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I have some stained areas that are in good shape except for the staining. I realize the veneer is so thin its almost impossible to strip and refinish it, but I'm wondering if something like Minwax varnish that has stain in it may be able to be applied in one or more coats to blend the stained areas with the unstained ones. This would not be difficult and is something I'm probably going to try at some point. Conversely, I have a couple of areas that are seriously delaminated. For those, I think removal is the only viable option.

Ken
A problem of refinishing is applying finish to only the affected areas. With antique furniture it is usually a full strip and refinish, purists hate losing the original "polish". Delaminated areas are toast.
I recently had some interior ply and veneer replaced, it worked out better than I expected. You need an accurate pattern to cut the new panels so they slot in perfectly.
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Old 12-15-2016, 04:45 PM   #15
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I did some interior modifications to my Island Gypsy 32'. I removed a settee in the salon and needed to fill in the missing areas in my teak paneling. I used a sheetrock knife and cut the old panels right below the window trim angling the knife to cut a bevel up slightly higher than the trim. Than I templated the new panels using luan strips stapled together. The panels I used were thin birch plywood from lowes. After the pieces were fit I sealed the back and edges with west epoxy, I experimented with stains on test pieces to get it right. I glued it to the backing strips with PL premium glue, finshed with satin varnish. Looks great, holding up well and matches so well I am confident anyone can re-panel a damaged interior at minimal cost.. However I have 30 plus years of woodworking under my belt and it does take time to do it right. When I return to the boat in January I will take some pictures to show.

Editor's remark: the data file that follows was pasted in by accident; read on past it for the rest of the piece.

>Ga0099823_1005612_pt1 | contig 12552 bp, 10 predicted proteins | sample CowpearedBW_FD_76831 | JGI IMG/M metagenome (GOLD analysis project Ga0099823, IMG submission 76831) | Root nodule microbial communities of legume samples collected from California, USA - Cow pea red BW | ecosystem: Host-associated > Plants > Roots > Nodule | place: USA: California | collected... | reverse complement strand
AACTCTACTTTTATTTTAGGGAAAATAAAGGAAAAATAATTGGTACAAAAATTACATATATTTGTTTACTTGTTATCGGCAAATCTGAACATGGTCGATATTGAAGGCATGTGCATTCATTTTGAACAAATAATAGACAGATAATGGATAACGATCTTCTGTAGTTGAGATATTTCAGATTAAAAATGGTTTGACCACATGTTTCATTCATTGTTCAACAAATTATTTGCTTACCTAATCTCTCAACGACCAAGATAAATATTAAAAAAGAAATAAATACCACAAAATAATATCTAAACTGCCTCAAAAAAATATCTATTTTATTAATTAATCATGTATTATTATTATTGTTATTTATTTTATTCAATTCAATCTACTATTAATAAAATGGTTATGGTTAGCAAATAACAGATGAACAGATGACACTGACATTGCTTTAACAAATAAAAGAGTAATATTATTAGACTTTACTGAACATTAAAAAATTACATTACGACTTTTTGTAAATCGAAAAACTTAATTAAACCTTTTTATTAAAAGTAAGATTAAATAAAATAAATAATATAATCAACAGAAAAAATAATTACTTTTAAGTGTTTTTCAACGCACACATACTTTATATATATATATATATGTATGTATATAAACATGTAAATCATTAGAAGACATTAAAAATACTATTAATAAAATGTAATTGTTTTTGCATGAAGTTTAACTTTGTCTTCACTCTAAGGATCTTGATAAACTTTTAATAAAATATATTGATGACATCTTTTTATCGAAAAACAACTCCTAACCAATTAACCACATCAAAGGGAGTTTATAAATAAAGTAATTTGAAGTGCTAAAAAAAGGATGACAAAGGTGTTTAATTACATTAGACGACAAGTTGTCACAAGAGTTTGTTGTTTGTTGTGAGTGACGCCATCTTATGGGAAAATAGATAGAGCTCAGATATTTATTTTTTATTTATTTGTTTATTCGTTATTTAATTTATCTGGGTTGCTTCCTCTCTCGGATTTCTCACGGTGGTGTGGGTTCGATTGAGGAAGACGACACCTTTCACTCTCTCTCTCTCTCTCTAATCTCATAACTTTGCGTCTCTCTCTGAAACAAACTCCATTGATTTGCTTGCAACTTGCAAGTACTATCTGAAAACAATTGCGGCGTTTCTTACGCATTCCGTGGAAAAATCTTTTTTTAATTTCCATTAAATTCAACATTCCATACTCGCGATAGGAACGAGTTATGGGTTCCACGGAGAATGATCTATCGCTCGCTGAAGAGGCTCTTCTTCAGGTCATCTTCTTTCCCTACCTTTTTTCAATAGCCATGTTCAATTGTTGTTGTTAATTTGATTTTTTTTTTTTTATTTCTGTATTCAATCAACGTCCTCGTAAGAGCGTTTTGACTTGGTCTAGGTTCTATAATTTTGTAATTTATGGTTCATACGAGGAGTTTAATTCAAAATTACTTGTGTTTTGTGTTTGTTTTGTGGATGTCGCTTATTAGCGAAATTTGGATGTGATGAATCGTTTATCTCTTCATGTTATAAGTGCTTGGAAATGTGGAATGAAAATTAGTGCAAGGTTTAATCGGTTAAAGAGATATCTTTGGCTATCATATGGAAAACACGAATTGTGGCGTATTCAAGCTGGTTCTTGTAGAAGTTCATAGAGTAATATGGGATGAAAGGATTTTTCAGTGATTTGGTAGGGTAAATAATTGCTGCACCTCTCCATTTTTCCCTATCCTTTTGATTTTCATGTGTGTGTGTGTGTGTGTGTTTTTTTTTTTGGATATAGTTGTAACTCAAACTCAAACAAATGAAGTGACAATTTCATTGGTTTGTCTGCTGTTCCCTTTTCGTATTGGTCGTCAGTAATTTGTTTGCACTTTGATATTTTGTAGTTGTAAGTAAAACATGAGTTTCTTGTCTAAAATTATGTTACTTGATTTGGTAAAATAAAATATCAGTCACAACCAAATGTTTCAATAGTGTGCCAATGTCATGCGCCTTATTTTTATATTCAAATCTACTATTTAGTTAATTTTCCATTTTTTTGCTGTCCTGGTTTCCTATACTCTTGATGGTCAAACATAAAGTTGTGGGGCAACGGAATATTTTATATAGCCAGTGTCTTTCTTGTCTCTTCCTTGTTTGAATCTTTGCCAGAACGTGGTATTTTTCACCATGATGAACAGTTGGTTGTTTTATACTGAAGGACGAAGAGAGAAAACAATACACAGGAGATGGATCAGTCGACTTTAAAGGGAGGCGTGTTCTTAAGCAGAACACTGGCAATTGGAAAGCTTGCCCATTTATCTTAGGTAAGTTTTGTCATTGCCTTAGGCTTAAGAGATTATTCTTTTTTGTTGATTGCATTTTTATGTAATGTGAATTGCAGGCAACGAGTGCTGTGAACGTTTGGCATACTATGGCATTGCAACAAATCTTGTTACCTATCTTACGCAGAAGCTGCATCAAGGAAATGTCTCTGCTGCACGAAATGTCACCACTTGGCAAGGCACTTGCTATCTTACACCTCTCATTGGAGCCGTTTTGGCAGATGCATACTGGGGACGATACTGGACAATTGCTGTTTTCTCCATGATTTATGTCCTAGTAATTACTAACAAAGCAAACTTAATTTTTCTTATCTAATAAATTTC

I say replace it--either with 300. a sheet teak or 18. sheet birch.


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Old 12-15-2016, 05:01 PM   #16
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A problem of refinishing is applying finish to only the affected areas. With antique furniture it is usually a full strip and refinish, purists hate losing the original "polish". Delaminated areas are toast.
I recently had some interior ply and veneer replaced, it worked out better than I expected. You need an accurate pattern to cut the new panels so they slot in perfectly.
Yes, I hear you. I have a lot of woodworking and finish application experience. I think its worth a try. If it doesn't work (I don't really like Minwax, but maybe their finish/stain can work for this application) I'll probably end up installing new veneer or maybe even something else entirely as others here have done quite successfully. Since the delaminated areas are only in a small area over the master bed, I'm thinking something like the white plastic planking.

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Old 12-22-2016, 03:53 PM   #17
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Just a thought

https://www.rustoleum.com/product-ca...tions-dark-kit

Check out the video
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Old 12-24-2016, 06:06 AM   #18
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Don't worry about trying to match the colour of the new to the old. After only a year or so the new will change to match on it's own. I did a similar repair in my aft cabin several years ago. I couldn't tell within a couple of years.
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Old 12-25-2016, 06:57 PM   #19
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Slightly off topic, but how did you go about finding the source of the leak? I've got a leak that I can't find for the life of me.